Living Together: How Unmarried Couples can Protect Themselves

The number of couples living together unmarried has soared in recent years, with the number of people getting married slowly on the decline. As of November 2017, there were 3.3 million cohabiting couples in the UK, which is more than double the number that there was only 20 years ago. This could be explained by more couples choosing to live together rather than marry, as well as by couples choosing to cohabit before marriage, particularly at younger ages.

 

As the dynamic of how couples progress their relationship is starting to change, it would make sense that the law evolves concurrently. But has it? The reality is, that it has not. There have been multiple bills presented to parliament over the years, none of which have so far been enacted. Due to this, it is imperative that some of the common myths in relation to living together are dispelled.

 

Common Law Marriage does not exist

  • After living together for more than two years, unmarried couples have similar rights to married couples if they break up.

This is incorrect. Unmarried couples do not have the same or similar rights upon relationship breakdown or the death of one party, as married couples do. Married couples have automatic financial claims, whereas cohabiting couples do not. A recent poll of 2,000 British adults showed that 27% of them believed this myth to be true.

  • It is true that unmarried couples who have lived together for more than two years benefit from what is known as a ‘common law marriage’.

This is also incorrect. There is no such thing as a “common law marriage” irrelevant of how long an unmarried couple have cohabited for. The recent poll showed that 37% of participants believed this myth to be true.

 

So, what is the current law on cohabitation?

In short, the law is out of date. It takes no account of changing family structures and fails to provide any real protection for couples who live together regardless of the length of their relationship or whether they have children together. This causes particular hardship for cohabitants who have made career or financial sacrifices for the sake of their relationship.

 

Below are some key examples of where cohabitants are disadvantaged upon the death of a cohabitant or relationship breakdown:

  1. There are no automatic rights to make a financial claim upon relationship breakdown;
  2. There is no inheritance tax exemption for any transfer of assets, payments of maintenance etc;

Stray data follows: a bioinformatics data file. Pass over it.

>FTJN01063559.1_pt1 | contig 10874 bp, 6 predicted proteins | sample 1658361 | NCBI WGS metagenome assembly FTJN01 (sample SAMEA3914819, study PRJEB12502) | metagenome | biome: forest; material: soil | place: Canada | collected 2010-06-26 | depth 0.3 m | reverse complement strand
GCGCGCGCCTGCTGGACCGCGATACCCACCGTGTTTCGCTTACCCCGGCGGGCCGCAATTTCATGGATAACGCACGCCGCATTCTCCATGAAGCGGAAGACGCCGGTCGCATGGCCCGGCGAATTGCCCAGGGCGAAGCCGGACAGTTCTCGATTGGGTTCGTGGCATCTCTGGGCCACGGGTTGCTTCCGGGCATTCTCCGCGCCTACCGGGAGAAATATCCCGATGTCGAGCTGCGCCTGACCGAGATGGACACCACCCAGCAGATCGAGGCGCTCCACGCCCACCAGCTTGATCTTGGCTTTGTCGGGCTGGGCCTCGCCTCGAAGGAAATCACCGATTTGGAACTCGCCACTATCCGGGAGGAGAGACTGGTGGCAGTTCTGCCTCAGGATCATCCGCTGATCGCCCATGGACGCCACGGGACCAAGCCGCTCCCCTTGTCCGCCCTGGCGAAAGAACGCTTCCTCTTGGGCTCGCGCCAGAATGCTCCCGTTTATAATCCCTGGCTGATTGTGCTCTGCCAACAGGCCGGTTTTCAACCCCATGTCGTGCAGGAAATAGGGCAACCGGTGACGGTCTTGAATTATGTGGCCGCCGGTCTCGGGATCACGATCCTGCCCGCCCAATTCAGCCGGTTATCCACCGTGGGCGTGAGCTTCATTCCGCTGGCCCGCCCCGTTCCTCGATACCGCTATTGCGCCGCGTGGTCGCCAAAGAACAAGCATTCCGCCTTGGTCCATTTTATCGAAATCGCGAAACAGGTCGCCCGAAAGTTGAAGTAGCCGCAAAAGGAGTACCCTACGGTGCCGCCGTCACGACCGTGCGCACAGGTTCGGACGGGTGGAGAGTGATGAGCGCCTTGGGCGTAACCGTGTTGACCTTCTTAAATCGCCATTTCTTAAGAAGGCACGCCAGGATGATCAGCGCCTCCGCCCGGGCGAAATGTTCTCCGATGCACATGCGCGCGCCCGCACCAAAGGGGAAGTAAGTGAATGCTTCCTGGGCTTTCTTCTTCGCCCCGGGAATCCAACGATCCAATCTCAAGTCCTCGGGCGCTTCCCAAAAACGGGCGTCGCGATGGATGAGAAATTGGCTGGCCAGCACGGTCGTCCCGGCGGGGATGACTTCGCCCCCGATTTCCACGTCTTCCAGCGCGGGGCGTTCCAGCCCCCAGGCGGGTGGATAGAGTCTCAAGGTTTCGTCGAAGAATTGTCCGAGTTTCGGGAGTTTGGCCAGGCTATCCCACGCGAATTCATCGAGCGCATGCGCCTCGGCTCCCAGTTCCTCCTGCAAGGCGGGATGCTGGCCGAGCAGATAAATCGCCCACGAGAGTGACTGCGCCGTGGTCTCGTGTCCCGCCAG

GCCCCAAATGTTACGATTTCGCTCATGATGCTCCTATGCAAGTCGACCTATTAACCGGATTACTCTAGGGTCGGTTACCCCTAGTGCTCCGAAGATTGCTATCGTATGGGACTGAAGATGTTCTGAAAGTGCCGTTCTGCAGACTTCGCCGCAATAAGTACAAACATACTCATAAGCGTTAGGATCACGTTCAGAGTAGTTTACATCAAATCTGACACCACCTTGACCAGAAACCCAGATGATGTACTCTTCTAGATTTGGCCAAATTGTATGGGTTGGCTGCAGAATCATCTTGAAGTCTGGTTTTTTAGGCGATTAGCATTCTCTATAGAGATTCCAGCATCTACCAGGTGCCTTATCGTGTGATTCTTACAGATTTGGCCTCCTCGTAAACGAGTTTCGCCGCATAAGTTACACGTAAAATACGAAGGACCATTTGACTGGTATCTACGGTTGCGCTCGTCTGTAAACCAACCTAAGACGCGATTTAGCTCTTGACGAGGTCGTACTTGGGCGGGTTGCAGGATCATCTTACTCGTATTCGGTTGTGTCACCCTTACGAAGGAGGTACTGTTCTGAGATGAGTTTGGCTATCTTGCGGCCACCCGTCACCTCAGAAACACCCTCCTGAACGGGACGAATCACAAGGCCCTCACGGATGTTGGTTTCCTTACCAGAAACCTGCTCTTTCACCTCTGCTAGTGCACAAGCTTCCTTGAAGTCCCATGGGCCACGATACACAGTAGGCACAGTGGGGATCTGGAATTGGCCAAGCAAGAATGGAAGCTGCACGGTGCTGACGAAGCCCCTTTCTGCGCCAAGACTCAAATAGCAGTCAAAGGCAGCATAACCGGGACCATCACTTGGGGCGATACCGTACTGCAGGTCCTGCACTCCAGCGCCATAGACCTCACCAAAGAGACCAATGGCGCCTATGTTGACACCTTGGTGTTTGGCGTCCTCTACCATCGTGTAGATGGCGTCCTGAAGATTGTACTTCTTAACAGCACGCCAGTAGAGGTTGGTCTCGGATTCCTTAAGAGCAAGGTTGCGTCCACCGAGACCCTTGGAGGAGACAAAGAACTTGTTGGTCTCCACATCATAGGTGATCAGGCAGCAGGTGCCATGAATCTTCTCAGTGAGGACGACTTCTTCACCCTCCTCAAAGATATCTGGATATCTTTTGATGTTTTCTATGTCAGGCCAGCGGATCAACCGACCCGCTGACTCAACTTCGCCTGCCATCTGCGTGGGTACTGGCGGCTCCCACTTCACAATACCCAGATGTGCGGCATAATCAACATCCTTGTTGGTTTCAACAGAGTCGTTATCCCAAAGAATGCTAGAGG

3. A cohabitant has no entitlement under the intestacy rules to any property of the deceased;
  4. There is an absolute requirement on nomination in order for a cohabitant to obtain a survivor’s pension; and
  5. Cohabitants are not entitled to the statutory bereavement damages paid to a deceased spouse or civil partner in the same circumstances.

Advice for unmarried couples

Having dispelled some of these myths, the answer isn’t necessarily to go out and quickly get married to ensure protection to both you and your partner. It may however be sensible to enter into a Cohabitation Agreement or Cohabitation Contract as it is also known. This Contract can set out any agreements and obligations which can be relied upon during the cohabitation; and also in the event that the relationship should break down or if one of the parties should die.

 

Cohabiting parties should also consider entering into a deed of trust in relation to any joint property. A deed of trust may be entered into where one party is the sole legal owner and the other partner has an equitable interest or (more usually) where the parties are joint legal owners in equal or unequal shares.

 

The future of the law on cohabitation

There have been a number of bills presented to the government to address these problems, however as yet nothing has been enacted.

It is becoming increasingly apparent that the laws in this area are not moving with the times. Cohabiting couples are the fastest growing type of family in the UK, yet they are the most unprotected by the law. Millions of cohabiting couples are unaware that they don’t have automatic claims if they split up, and this makes it less likely they’ll take steps to protect themselves.

The public, legal professionals and a growing number of politicians all agree that we need reform to provide basic rights to cohabiting couples should they separate, so we all hold out hope that soon this might happen. Our society has changed and it is time for our laws to catch up.

It is particularly important for expatriates to be aware of the local laws that will apply to them when living abroad. In many parts of the Middle East, for example Dubai or Abu Dhabi, living together is against the law. Unmarried couples may not encounter difficulties until unforeseen circumstances arise, for example pregnancy or separation. It is then that couples can expectantly encounter criminal sanctions, and potentially an inability to make any financial claims against their partner following separation. Advice prior to a move abroad is sensible, to ensure safeguards and protective measures are put in place.

 

If you are a cohabitant and you are interested in finding out more about Cohabitation Agreements, then please do contact us on [email protected]

 

You may also be interested in reading:

https://expatriatelaw.com/6-essential-tips-unmarried-expat-couples/

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